Ann Coulter Gets A Vote Of Confidence

Ann Coulter arrives at a dinner to celebrate Time 100, Monday, May 8, 2006 in New York. The group of outspoken 9/11 widows who pushed for the commission to investigate the attacks are "self-obsessed" and act "as if the terrorist attacks happened only to them," the conservative author charges in her new book. (AP Photo/Jason DeCrow)
AP Photo/Jason DeCrow
The syndicator of Ann Coulter's newspaper columns is rejecting allegations that she lifted material from other sources, saying a review of the work in question turned up nothing that merited concern.

"There are only so many ways you can rewrite a fact, and minimal matching text is not plagiarism," Lee Salem, editor and president of Universal Press Syndicate, said Monday in a statement.

"Universal Press Syndicate is confident in the ability of Ms. Coulter, an attorney and frequent media target, to know when to make attribution and when not to."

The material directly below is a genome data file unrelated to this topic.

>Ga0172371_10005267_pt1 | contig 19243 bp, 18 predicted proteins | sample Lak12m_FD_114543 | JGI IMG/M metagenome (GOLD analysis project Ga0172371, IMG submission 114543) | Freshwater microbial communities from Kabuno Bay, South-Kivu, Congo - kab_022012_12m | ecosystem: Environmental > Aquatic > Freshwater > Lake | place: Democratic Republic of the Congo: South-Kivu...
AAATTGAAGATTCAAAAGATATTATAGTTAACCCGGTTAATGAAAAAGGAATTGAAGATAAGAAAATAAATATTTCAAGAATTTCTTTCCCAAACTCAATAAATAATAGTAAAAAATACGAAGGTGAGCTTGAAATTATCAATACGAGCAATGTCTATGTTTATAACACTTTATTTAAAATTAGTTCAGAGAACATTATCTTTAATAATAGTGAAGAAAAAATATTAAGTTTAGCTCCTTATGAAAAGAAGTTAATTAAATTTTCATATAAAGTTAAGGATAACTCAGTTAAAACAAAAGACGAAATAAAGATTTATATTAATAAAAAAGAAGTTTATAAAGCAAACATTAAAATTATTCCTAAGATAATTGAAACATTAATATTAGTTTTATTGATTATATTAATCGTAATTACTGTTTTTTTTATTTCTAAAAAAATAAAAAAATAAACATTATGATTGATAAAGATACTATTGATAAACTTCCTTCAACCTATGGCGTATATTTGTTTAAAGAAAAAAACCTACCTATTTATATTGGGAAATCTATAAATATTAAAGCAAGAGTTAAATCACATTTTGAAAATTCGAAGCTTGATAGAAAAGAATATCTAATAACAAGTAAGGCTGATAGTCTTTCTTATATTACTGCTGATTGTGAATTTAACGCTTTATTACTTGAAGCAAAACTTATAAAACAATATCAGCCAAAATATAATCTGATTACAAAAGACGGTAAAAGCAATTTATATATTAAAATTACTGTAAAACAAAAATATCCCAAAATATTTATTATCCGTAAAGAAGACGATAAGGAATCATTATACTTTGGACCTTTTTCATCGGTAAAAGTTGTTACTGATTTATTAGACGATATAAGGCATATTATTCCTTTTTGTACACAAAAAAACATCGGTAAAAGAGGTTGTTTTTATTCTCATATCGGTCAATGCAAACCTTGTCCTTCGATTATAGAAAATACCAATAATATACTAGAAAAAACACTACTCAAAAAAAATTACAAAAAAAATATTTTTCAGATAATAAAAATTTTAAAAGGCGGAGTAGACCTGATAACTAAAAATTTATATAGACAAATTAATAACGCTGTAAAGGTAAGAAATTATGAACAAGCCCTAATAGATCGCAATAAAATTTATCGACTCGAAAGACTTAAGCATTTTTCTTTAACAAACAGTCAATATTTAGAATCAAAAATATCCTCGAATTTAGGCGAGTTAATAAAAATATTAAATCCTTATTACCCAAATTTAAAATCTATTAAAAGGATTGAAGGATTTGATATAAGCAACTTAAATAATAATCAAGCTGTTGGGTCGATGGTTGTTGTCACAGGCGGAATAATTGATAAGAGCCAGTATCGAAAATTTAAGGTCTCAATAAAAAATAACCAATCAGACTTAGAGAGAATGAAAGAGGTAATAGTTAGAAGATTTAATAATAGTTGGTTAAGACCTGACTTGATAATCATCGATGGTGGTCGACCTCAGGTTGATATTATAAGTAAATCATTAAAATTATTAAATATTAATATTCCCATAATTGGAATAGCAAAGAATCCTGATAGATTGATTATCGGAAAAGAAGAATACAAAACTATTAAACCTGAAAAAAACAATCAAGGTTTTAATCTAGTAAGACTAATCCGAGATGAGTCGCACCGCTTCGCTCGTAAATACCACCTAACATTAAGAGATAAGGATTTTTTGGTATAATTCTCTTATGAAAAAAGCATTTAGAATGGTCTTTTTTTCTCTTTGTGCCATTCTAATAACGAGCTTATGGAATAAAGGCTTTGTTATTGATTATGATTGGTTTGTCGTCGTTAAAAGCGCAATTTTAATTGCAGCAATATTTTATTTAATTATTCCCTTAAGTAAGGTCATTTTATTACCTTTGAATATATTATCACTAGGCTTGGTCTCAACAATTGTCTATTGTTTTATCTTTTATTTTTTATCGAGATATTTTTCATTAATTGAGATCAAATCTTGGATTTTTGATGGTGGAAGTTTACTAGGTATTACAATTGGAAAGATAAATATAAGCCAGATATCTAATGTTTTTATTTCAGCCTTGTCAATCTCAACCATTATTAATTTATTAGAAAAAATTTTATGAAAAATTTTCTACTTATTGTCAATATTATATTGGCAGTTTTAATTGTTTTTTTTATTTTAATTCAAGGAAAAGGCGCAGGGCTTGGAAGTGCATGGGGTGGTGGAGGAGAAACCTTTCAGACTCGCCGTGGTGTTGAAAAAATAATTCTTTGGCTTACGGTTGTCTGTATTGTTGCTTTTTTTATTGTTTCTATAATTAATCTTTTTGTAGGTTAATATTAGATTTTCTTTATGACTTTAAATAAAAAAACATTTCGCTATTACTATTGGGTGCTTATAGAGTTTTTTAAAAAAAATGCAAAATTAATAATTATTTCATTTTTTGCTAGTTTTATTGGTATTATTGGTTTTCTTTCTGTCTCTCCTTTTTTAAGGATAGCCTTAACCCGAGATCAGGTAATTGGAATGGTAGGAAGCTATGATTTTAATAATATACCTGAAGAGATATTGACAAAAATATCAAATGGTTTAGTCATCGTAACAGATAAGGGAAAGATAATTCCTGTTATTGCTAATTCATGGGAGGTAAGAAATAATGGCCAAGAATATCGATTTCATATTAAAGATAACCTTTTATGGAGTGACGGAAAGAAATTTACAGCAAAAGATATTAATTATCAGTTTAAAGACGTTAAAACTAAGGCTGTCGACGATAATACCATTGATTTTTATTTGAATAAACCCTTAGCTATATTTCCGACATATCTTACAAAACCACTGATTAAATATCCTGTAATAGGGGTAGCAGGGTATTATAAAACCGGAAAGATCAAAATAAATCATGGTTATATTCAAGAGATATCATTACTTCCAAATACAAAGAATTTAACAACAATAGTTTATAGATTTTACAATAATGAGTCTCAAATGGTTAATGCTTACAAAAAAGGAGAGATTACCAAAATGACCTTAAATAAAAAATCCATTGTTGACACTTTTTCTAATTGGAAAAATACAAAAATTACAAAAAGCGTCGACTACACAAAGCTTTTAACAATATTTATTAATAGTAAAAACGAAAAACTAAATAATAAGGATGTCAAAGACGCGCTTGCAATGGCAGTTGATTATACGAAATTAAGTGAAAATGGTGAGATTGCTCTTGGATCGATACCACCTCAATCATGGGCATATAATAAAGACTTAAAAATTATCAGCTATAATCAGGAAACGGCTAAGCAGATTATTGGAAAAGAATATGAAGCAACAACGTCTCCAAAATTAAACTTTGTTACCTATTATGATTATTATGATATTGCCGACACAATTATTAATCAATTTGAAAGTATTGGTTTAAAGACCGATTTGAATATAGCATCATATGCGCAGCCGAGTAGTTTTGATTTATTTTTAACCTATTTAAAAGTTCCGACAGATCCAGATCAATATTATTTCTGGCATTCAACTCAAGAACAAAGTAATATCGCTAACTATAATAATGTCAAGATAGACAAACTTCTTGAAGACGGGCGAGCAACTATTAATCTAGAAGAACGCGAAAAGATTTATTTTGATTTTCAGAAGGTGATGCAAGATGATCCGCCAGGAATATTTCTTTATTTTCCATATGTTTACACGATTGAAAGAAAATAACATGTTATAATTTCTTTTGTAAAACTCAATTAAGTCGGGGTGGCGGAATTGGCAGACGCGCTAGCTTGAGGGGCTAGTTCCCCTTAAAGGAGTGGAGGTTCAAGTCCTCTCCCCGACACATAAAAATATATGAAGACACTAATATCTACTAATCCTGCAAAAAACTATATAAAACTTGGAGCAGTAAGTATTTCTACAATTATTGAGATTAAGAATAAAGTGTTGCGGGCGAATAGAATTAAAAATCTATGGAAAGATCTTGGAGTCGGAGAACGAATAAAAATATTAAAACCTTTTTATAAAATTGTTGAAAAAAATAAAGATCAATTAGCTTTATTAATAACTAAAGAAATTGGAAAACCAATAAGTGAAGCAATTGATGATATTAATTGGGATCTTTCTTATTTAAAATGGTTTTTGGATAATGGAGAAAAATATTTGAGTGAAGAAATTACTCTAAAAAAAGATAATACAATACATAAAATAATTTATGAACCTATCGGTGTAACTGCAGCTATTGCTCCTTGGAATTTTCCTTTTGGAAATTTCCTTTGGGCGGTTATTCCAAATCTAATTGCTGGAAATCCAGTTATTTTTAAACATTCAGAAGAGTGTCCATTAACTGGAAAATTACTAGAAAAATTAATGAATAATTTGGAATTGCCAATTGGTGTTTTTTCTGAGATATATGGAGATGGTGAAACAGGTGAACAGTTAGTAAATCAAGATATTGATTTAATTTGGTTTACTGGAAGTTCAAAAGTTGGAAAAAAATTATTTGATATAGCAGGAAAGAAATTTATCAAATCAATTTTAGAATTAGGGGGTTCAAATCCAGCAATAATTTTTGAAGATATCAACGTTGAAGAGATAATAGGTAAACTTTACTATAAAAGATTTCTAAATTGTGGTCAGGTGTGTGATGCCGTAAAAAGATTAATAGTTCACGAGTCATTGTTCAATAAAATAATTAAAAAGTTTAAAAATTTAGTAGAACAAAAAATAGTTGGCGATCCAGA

The New York Post and the Web sites Raw Story and the Rude Pundit have cited numerous passages in Coulter's syndicated columns and in her current book, "Godless," that appeared to resemble text from other sources. The Post relied upon a software program, iThenticate, designed to catch plagiarism.

Last week, the Crown Publishing Group, which released "Godless," also dismissed questions about Coulter's work, calling them "as trivial and meritless as they are irresponsible."

Coulter, a conservative known for her harsh rhetoric — she labeled four 9-11 widows "harpies" who exploited their husbands' deaths — has also written the best sellers "Treason" and "Slander." Her columns appear in more than 100 newspapers.